And it's gotten significantly more complicated. And it's a good thing in the long run, especially for large companies, because obviously, things have gotten a lot more robust. And people are able to be more productive in their specialized areas.

But I've always had a soft spot for Rails just for the sheer productivity. Rails Rumble back when that Hackathon was going on, the Ruby group out in Vegas had a long going...like every year, we would all get together in a hackerspace or some co-working space area. And we would just stay up for the 48 hours or whatever, counting energy drinks and trying to get as much done as possible.

And the stuff that was built was insane, especially when you look at the winners and other contestants. The fact that you're able to get a server up with a backend, a database, and have actual complex user interactions with that little time. [laughs]

Aisha: Yeah, absolutely.

Ivy: And it's so hard to do that now.

Aisha: Yeah, to spin something up. If you were to start fresh, let's say your end-user is going to interact with whatever you're building via a web app; if there are any, what are your go-to steps? What do you reach for first? And what are the architecture decisions that you maybe leave off until you have a better understanding of how the product's going to work?

Ivy: I'm a big fan of the boring technology, so to say, and I try to stick with the things that are tried and true. I've been bitten in the past trying to adopt the thing that is sort of extremely trendy. And what I find is that those things, like those new projects that come from Google and Facebook and things like that, while they're really amazing and new ways of tackling these problems, they tend to not be a good fit for budding software products and things like that. They're usually solving very specific organizational challenges.

When you look at microservices, the way that I look at them is microservices are entirely a way of breaking up applications into discrete bits that teams can work on. And so, the structure and architecture of your software product is going to reflect the organizational structure. And so, if you're a one-man show or if you're just getting off the ground, it makes sense.

And I always recommend number one is use a language that you know and stick to the biggest, most robust framework that you can. Don't experiment with things like the architecture. Don't spend all of your time integrating all of these different components together the way that some projects I've worked on where...not to knock Node or anything because there are some really great frameworks for it.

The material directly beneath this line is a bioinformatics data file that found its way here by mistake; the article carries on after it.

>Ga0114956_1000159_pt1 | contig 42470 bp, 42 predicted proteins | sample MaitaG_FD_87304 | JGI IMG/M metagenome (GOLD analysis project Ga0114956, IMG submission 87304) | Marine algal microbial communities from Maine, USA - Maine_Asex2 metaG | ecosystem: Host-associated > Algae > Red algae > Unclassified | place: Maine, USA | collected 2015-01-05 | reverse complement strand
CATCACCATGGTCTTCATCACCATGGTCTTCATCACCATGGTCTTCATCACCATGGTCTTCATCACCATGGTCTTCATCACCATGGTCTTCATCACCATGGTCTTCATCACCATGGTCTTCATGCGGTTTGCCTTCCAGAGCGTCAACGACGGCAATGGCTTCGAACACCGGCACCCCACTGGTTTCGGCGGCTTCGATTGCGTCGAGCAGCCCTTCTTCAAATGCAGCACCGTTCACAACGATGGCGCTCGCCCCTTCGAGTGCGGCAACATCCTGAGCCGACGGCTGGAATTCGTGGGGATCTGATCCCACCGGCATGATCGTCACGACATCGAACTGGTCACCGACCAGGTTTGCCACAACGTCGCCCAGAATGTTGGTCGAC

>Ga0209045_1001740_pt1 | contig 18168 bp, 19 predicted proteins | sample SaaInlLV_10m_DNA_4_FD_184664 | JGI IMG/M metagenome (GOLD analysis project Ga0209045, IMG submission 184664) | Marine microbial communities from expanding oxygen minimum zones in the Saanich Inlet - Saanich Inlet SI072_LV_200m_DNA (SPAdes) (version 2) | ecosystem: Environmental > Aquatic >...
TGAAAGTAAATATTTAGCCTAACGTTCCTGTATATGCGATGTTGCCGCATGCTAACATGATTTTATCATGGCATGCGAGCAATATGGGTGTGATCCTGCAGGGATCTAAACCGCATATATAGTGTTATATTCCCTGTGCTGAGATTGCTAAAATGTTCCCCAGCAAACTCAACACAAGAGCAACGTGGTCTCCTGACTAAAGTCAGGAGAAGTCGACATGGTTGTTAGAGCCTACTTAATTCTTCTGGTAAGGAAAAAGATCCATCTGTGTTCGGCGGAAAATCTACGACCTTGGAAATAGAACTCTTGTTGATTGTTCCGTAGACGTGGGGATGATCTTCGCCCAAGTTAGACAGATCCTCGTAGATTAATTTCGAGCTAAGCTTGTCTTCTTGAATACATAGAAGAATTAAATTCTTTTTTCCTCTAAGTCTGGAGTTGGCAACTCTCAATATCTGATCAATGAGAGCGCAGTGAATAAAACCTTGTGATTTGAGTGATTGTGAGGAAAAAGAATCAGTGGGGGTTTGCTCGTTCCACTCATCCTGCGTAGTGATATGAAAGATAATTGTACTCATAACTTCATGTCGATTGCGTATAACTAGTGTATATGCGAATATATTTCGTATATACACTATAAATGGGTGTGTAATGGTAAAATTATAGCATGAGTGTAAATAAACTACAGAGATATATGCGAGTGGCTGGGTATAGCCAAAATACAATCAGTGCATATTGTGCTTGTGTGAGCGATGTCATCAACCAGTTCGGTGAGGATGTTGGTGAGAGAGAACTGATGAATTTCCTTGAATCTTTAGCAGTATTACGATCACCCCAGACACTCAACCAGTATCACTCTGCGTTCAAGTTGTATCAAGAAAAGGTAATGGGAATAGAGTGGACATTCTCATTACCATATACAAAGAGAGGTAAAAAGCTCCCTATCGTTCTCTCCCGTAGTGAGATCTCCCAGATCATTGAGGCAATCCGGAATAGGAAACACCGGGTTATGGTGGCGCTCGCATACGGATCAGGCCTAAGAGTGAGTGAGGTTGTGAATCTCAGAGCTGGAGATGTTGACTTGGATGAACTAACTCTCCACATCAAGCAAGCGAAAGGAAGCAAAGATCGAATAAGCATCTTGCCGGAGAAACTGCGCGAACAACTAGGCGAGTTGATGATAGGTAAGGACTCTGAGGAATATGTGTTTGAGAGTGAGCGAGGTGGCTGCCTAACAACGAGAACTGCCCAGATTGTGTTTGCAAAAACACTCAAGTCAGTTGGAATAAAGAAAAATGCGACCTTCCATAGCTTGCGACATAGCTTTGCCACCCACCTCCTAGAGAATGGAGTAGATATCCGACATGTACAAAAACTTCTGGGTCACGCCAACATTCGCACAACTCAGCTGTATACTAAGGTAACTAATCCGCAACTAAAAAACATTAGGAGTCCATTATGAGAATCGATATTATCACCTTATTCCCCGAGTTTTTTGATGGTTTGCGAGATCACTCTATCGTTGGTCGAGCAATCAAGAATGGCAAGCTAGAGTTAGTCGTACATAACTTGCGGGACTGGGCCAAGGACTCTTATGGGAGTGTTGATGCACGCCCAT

But when you find yourself working with a microframework, and then you find yourself, oh, we need a job server or some backend to process these cues. And then you start pulling that in, and you start gluing all these things together. And it's really challenging, and those are the things that you shouldn't be spending your time on. You should spend all of your time building the product and pulling things off the shelf.

And that's why I go for Rails myself. You can just pull in a gem for authentication. You can pull in a gem for pagination when you find you want to split things up into multiple pages. There are form builders. There's everything. It's one of the most amazing things about the Ruby and Rails ecosystem is just the sheer amount of work putting all those things together and just how it all slots into place.

Aisha: I like your point about the boring technologies. I think there is absolutely value in trying and pushing new technologies as they emerge. But if you're limited in time, and your focus is in building sustainably, it makes a lot of sense to me to say, "You know what? I know that this will work," and going from there.

And then maybe you truly are just at the cutting edge, and you are innovating in whatever it is that you're building. And you find eventually that whatever you had started with is just not well suited to whatever you're trying to build. Then, cool, maybe that means you go off and either you add, or you change the way that you're thinking about how you're building whatever you're building.